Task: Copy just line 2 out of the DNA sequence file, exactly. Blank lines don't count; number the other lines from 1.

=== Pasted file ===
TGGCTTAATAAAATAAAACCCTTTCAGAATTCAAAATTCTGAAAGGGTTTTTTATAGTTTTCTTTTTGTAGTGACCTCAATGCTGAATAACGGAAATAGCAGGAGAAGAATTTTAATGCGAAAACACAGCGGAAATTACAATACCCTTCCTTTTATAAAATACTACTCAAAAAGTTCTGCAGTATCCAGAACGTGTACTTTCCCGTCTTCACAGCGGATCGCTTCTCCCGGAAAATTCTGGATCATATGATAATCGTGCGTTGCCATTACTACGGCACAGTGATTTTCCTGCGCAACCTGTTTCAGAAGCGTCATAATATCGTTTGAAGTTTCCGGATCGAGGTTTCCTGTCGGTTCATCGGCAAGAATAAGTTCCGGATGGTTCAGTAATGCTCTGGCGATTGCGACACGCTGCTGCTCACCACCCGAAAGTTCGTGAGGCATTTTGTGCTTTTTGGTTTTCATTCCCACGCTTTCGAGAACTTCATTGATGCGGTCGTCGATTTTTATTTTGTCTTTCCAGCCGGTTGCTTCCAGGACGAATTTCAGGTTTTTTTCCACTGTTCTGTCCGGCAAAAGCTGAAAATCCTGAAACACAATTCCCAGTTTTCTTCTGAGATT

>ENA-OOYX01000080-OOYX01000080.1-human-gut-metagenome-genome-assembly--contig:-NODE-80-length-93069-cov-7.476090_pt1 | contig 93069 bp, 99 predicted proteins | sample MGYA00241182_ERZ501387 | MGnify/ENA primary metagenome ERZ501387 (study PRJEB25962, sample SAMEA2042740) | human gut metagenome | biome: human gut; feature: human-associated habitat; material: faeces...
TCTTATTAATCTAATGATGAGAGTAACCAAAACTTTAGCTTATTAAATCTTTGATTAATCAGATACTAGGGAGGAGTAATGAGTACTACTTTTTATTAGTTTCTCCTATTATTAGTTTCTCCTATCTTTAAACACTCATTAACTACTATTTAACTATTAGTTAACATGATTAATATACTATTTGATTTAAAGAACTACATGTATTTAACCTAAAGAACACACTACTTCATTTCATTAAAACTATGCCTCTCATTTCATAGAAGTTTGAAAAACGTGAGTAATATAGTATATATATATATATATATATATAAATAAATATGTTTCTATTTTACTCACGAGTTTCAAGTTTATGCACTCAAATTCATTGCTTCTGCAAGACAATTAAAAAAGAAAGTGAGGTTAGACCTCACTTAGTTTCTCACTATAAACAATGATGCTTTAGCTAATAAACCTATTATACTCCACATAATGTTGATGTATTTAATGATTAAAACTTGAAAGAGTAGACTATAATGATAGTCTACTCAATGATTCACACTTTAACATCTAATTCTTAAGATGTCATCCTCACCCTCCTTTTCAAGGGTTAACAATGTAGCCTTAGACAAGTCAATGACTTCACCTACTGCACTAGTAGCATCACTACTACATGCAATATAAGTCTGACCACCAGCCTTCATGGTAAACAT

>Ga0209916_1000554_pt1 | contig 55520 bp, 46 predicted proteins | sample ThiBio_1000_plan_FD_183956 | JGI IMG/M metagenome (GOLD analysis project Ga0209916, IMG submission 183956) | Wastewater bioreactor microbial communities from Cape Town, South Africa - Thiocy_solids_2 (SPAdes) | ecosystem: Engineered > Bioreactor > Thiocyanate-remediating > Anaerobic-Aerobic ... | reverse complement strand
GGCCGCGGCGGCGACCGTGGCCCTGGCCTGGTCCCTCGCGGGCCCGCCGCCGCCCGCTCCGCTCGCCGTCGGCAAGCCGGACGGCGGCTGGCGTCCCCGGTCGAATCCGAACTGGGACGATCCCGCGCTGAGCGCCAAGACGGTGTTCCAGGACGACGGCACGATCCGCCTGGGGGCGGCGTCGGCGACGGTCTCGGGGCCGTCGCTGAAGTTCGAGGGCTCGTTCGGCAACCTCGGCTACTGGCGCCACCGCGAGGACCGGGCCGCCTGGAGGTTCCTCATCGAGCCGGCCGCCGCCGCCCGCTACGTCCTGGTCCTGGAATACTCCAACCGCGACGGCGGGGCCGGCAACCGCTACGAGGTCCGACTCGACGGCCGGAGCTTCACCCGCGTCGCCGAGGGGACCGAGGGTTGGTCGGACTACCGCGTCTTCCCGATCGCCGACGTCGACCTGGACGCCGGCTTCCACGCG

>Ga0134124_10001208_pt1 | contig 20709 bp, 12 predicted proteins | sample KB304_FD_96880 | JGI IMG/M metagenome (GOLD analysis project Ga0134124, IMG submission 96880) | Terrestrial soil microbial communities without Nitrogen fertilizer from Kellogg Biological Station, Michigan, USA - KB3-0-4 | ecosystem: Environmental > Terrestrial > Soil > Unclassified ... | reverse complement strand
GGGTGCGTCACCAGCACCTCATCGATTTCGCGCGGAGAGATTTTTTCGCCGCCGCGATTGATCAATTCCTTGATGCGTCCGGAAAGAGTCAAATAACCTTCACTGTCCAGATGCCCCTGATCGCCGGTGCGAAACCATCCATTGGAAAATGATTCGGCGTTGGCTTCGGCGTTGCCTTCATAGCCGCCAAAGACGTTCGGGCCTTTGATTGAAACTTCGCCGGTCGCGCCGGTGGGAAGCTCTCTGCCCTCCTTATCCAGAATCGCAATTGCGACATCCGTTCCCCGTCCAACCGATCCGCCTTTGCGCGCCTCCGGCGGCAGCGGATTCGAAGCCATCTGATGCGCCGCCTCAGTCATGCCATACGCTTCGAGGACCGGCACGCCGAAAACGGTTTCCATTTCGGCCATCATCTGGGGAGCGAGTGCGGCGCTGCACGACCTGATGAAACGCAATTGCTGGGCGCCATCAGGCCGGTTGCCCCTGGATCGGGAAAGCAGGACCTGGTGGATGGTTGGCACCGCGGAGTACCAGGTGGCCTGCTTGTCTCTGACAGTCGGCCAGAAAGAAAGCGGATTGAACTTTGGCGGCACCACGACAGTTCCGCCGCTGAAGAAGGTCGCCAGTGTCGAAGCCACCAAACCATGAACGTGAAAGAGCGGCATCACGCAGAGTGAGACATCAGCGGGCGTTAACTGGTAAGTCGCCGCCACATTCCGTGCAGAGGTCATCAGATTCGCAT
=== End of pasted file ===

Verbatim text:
>ENA-OOYX01000080-OOYX01000080.1-human-gut-metagenome-genome-assembly--contig:-NODE-80-length-93069-cov-7.476090_pt1 | contig 93069 bp, 99 predicted proteins | sample MGYA00241182_ERZ501387 | MGnify/ENA primary metagenome ERZ501387 (study PRJEB25962, sample SAMEA2042740) | human gut metagenome | biome: human gut; feature: human-associated habitat; material: faeces...